Defining performance targets through interpretation of standard comparative performance information
Du Pont, Abe James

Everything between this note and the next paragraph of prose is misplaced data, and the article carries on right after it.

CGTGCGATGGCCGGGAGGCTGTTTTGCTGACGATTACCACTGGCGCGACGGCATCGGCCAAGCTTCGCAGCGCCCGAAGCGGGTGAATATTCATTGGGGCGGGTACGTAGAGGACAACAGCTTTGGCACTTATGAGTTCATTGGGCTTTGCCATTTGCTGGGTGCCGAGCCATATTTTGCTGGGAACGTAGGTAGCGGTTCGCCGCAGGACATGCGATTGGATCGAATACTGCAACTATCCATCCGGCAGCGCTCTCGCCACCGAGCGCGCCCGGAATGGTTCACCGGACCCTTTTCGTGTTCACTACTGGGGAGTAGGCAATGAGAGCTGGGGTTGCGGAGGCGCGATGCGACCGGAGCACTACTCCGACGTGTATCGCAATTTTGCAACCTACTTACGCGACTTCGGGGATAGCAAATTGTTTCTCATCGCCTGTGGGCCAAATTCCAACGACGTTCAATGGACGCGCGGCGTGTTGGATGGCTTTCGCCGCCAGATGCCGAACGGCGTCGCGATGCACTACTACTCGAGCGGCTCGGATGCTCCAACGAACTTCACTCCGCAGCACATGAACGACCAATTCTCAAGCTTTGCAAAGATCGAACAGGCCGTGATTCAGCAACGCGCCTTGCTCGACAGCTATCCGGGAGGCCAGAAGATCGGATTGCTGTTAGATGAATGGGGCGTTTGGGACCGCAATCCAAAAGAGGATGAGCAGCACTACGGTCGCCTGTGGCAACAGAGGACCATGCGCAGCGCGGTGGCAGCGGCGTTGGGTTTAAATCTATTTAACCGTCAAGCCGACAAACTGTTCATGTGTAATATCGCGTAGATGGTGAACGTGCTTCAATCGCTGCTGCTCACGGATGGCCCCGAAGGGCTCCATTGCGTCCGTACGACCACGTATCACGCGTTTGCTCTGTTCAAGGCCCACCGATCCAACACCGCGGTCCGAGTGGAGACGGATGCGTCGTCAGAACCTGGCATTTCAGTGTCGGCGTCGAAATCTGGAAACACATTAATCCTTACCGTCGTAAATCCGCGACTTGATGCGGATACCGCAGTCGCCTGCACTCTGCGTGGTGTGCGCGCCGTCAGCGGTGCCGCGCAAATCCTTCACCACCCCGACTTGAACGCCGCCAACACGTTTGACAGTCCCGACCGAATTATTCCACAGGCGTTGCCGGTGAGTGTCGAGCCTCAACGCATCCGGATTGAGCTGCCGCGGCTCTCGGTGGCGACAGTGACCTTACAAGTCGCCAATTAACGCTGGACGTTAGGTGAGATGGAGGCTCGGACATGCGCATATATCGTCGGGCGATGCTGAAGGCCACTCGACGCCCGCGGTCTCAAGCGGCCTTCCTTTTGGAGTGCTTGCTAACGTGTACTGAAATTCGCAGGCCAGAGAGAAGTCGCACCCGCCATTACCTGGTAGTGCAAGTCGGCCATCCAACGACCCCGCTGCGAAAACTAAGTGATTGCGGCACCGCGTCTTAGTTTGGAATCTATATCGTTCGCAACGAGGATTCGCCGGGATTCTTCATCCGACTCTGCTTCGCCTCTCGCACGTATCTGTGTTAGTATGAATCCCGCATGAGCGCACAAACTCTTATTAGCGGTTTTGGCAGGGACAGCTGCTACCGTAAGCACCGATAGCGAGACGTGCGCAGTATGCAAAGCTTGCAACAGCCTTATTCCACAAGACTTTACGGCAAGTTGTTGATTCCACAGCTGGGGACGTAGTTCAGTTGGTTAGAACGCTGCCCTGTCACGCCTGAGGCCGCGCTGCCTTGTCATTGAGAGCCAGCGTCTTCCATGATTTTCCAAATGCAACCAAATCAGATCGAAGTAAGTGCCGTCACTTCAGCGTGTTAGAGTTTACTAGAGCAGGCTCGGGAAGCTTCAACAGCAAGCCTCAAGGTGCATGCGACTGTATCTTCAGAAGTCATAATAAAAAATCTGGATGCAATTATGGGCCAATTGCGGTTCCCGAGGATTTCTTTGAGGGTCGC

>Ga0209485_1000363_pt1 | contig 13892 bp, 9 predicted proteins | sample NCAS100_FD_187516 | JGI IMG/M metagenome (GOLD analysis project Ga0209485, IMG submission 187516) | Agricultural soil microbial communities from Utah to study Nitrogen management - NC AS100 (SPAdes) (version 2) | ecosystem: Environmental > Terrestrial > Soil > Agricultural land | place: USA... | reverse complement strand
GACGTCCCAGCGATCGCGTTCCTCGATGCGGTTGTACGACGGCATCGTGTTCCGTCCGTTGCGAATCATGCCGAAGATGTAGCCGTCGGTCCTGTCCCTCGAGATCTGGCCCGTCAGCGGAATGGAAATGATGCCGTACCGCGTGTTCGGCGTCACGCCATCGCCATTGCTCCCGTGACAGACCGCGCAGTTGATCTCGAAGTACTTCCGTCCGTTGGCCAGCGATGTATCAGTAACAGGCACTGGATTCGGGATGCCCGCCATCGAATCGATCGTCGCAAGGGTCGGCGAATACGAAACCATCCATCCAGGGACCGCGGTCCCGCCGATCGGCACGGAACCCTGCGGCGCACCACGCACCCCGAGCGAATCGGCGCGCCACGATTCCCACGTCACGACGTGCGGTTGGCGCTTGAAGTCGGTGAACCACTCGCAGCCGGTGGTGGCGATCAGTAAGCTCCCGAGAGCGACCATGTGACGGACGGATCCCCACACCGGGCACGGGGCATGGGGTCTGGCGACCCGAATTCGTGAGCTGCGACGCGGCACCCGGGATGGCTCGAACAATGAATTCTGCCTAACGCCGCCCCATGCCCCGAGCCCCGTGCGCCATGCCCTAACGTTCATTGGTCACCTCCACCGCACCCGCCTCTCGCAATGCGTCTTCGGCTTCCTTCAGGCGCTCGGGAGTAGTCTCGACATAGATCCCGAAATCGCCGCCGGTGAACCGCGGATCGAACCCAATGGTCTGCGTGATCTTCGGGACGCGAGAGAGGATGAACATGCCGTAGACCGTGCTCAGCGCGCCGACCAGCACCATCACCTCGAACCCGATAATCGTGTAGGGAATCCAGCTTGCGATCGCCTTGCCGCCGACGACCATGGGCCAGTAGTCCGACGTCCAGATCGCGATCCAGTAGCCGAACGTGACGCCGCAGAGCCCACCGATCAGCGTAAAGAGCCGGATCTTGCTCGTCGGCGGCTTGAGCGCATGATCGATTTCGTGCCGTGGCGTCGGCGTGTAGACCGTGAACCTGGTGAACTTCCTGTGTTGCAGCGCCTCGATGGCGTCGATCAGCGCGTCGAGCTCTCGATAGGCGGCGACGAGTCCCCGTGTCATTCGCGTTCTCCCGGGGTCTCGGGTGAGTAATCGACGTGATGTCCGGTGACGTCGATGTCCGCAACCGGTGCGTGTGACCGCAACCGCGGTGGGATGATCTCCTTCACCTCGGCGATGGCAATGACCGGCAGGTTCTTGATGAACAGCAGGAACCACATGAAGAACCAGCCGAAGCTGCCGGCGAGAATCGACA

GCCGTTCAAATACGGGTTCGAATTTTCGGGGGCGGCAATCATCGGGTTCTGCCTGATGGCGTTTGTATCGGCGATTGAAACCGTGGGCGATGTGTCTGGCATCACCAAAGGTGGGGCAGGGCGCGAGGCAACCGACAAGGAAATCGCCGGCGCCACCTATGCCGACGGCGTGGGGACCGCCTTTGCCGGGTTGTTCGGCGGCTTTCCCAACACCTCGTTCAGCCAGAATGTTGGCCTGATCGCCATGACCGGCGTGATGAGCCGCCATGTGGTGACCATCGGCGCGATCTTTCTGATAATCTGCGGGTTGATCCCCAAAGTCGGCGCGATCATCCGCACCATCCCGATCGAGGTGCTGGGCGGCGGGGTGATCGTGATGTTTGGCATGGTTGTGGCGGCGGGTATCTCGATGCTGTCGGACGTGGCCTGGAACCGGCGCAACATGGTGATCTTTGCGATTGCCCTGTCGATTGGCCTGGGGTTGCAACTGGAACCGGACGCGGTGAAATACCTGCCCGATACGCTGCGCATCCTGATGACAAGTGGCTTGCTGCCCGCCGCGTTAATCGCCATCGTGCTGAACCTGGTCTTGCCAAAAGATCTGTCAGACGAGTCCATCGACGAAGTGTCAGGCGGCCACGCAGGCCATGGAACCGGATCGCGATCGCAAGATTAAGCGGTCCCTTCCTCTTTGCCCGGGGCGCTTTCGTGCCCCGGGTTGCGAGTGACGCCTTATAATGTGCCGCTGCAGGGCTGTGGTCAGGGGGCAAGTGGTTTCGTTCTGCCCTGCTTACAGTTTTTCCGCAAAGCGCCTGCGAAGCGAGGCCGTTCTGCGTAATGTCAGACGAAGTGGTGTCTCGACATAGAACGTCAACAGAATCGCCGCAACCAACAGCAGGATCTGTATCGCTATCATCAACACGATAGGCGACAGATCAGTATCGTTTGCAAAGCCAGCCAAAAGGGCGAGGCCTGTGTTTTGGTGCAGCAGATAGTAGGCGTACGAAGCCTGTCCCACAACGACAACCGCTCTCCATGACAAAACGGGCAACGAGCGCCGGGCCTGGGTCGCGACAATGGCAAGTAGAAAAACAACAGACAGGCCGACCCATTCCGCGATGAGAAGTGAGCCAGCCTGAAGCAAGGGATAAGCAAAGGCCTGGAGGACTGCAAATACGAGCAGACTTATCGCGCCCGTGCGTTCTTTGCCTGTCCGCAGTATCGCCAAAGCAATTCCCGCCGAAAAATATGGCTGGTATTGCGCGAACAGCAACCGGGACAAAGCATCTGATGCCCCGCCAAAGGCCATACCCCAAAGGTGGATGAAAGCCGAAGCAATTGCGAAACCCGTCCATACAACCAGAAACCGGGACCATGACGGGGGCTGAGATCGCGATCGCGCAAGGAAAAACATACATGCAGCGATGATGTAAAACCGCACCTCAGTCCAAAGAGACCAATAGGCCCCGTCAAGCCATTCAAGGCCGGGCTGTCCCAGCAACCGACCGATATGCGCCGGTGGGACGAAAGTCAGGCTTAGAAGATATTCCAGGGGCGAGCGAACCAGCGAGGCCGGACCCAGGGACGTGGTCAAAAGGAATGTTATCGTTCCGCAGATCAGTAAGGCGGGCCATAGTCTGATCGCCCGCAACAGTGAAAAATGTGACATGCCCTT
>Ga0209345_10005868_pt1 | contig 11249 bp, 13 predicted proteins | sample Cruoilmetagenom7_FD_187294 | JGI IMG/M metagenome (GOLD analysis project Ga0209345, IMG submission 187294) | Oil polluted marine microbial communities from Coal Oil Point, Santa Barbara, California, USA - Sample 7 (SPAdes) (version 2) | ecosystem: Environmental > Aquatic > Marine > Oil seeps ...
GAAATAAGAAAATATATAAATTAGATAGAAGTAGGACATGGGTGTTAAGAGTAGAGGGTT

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Setting performance targets for a business is a strategically important function. These targets focus the efforts of teams and team members, and as such define the direction of development of the business's competencies and thus its competitiveness. In the highly competitive world of commodities, it is imperative that resources be focused optimally. This implies that the focus be placed on those few aspects that if achieved, it would yield maximum benefit. The objective of this report is to, for the Natref refinery: • Define and prioritise those business aspects that should be focused on over the next three years so as to maximise profit and long-term competitiveness, • Define target performance levels for the respective aspects, and • Define interim targets that could be applied in yearly performance incentive schemes. The aspects of importance for Natref have been defined through an analysis of the South African liquid fuel industry, its profit profile and the implications for Natref specifically. Benchmarking was primarily based on the 2002 refinery performance survey, as executed by Solomon Associates. Optimal profit performance is subject to the combination of optimal integration, and optimal relative performance of the contributing functional roles. Over-emphasis of one role relative to another inevitably results in lower than achievable long-term profitability. Benchmarking the relative performance of refineries is complicated by the extensive differences between refineries and their respective business situations. As a result, technical aspects can be consistently compared through a process of normalisation and peer groups. However, no fundamentally sound method could be found to compare the overall performance of refineries in different business situations. Return-on-investment and refining margin were evaluated, but found unsuitable for this purpose. As a compromise, the Profit Index as developed by Natref, is proposed for evaluating integrated refinery performance. In addition, a new parameter, the Profit Potential Index, aimed at measuring growth of relevant value-adding capability, is proposed. Evaluation of and performance targets for total cash cost, fixed cost, and variable cost, round of evaluation of integrated performance. Total production cost, including fixed and variable cost, has to improve by approximately 10% to be competitive with the Asia-Pacific peer group and other South African refineries. It is proposed to achieve a 10% composite cost reduction over the next three years. The targeted improvement in energy consumption, if achieved, could represent the full 10% reduction in operating cost. It was found that Natrefs performance in terms of energy efficiency was of the poorest of all the refineries included in the 2002 benchmarking survey. Given the increasing cost of energy, it is considered critical to improve energy efficiency. The proposed three-year performance target of 92 Ell, if achieved, will result in matching the average energy performance of the Asia-Pacific peer group, but will still fall short of the energy efficiency of the best performers in the group. Refinery availability is of strategic importance in the current industry situation where Natref production is cut back due .to over-capacity and tactics. It is thus recommended that performance in terms of availability be targeted to be first quartile, whereas third quartile performance was achieved in the 2002 benchmarking survey. The overall availability performance is required to increase to 96. 7%. The following practices are recommended for implementation in addition to the performance targets set: Operating cost is strongly influenced by the R/$ exchange rate. Systems are required to proactively identify the impact of this exchange rate. In contrast with previous practice of always operating Natref at full capacity, Natrefs production rate is subject to market share, product demand and price competitiveness since termination of the Main Supply Agreement. Sasol' s overall unbalanced product slate results in Sasol being long in petrol production capacity and short in diesel production capacity. Sasol is thus obliged to sell part of its petrol production at discount prices, which motivates other producer-distributors to maximise their production of diesel and to minimise petrol production. Marginal sales are in competition with the marginal cost of production with other South African refineries for inland sales, and with that of Asia-Pacific peer group refineries for export markets. More emphasis is thus required on knowledge of marginal production cost, and on minimising marginal production cost than was before. It is concluded that producer-distributors utilise the imbalance in product supply capacity stemming from Synfuels' product slate to negotiate price discounts. It would thus be in the interest of the producer-distributors to increase their production capacity according to demand growth so as to maintain the petrol over-supply situation and thus reduced purchase prices. The optimisation model for the refinery forms the backbone towards determining not only the marginal cost of production, but also for optimisation of business decisions, crude purchasing, profit apportionment between the Shareholders, and for determining the Profit Index and the Profit Potential Index. As such it is recommended that the accuracy of this model be targeted at 15USc/bbl. Finally, crude oil cost represents approximately 90% of the overall production cost. Yet the refinery has only indirect input on crude slate optimisation, i.e. via the accuracy and number of crudes represented in the refinery model. It is recommended that this input be expanded.